I don’t know about you, but sermons like that come up a little hollow for me. A whole lot of “shoulds” just remind me that there’s one more thing I’m failing at which makes me feel worse which just makes me want to give into temptation to make myself feel better. Perhaps it shouldn’t be like that, perhaps I should be more like Jesus (well, I KNOW I should be more like Jesus), but life doesn’t seem to work like that.
And frankly, I think that a lot of the time we don’t want to avoid temptation because we actually like it. Because temptation is often encouraging us to do the things that we would prefer to do, even if they are not good for us. Asking us to do what’s fun for the moment. Like being tempted to eat a cupcake when we’ve given up sweets or being tempted to procrastinate by doing something a lot more fn than your homework.
So even if I know I should be more like Jesus, it’s not a real convincing argument to tell me that Jesus was good and I should be good like him. Especially when he got crucified by doing that and I feel like I’m doing pretty well on my own. So this week I struggled to find another way to approach this story. One that is faithful to the Scripture, faithful to what God might be saying to us through it, but a way of approaching it that might actually make it a story that changes us.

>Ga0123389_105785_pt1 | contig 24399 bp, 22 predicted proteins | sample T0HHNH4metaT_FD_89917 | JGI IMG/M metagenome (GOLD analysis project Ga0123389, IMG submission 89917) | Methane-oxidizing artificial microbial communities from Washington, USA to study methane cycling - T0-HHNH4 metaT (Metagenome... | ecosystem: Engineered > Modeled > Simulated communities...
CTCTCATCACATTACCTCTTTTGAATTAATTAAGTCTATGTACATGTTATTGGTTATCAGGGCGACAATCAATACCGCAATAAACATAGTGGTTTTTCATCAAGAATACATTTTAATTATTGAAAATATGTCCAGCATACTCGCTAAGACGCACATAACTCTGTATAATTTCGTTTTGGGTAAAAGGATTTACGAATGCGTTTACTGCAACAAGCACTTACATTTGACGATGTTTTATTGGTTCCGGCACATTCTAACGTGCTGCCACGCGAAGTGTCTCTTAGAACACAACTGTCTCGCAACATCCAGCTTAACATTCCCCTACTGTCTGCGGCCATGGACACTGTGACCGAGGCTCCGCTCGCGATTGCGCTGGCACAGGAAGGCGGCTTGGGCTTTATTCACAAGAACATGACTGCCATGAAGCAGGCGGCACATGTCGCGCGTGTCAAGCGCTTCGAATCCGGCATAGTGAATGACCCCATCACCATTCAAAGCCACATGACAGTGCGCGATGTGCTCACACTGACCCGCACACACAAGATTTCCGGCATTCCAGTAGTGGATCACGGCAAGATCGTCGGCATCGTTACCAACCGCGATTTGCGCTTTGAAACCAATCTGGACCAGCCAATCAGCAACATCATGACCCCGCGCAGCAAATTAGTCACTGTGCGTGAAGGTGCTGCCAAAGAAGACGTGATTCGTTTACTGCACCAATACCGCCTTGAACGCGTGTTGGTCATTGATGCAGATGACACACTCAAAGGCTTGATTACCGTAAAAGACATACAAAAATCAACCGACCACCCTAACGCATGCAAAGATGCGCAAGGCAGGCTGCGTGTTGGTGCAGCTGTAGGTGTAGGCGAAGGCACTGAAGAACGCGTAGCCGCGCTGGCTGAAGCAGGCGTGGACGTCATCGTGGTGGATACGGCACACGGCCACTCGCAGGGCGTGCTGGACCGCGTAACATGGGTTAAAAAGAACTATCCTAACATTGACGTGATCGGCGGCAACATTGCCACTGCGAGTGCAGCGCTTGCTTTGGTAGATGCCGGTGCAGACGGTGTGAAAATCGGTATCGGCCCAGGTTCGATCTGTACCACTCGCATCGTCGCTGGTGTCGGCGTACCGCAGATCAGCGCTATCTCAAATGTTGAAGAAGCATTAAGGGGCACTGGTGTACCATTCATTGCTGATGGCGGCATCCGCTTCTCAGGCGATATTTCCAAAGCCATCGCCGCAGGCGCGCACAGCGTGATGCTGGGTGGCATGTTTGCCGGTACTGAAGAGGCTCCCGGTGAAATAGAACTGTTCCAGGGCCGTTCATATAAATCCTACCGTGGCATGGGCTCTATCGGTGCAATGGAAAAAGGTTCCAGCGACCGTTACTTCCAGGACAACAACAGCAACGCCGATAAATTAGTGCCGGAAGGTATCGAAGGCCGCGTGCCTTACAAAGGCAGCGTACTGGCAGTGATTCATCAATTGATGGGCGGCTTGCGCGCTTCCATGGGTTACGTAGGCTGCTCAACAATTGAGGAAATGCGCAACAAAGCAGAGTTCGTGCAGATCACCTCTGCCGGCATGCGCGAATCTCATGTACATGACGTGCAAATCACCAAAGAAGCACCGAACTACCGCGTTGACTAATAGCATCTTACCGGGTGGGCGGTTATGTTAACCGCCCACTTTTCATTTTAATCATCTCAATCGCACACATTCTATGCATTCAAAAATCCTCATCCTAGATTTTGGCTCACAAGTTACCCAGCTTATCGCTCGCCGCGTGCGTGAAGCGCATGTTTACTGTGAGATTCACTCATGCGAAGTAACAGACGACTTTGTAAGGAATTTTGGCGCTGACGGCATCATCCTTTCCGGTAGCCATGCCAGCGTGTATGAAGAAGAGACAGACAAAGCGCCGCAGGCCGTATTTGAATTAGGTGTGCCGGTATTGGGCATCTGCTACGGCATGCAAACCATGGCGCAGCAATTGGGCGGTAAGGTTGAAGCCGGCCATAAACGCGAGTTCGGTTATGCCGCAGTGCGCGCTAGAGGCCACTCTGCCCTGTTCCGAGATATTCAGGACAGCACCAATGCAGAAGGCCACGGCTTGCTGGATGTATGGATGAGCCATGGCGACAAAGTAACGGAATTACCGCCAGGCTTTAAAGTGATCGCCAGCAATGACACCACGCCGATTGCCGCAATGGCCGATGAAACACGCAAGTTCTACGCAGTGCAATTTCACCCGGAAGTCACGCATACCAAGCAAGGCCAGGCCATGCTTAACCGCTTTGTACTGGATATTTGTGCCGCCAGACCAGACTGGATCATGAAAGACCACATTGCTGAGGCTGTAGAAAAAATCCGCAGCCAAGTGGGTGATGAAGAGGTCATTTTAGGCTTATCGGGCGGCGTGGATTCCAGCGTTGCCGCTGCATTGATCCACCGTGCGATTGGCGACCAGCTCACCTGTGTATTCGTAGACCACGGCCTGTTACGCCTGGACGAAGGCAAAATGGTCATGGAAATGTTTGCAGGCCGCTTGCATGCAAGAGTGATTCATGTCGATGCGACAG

Now, we know how the story goes. Fresh from his baptism, fresh from God opening the heavens and proclaiming Jesus his beloved Son, Jesus heads into the wilderness. Maybe he was on a high from hearing the voice of God and knew he needed time for this to sink in (because he was also fully human and that God voice had to overwhelm him a bit!) Or maybe he knew that God was calling him to do mighty things in the world and he needed some time away from the world to prepare himself.
But he goes. Alone. With nothing to depend on but God. He takes with him the stories of his faith that he had learned from the time he was young and the words of Scripture that rang in his head. He got rid of all the distractions and drank in the word of God. And then he let God provide. Provide for his hunger and his thirst. Provide for his sanity as he spent 40 days alone. Provide for his safety and his comfort.
And at the end of those 40 days, when he is weak with hunger and starved for human contact, Satan comes to tempt him. And he dares Jesus to make bread- to whip up some magic breakfast. And he dares him to take control over the whole world as long as he does it the way Satan would want it done. And then he weirdly dares him to jump off the temple roof and let God save him. And Jesus responds to each test with the perfect words from Scripture and seems to nail the test without even having to think twice. Temptation beat. Jesus wins. Satan exits.
It sounds like it’s about temptation, but I think the deeper reality in this account is that it’s about trust. Jesus trusts God. The wilderness has been a school for him, teaching his human self how to trust God. He has spent so much time with God and God’s word that his heart has been changed. He’s been depending on God alone for 40 das and now his heart simply trusts because that is all it knows how to do anymore. It’s automatic.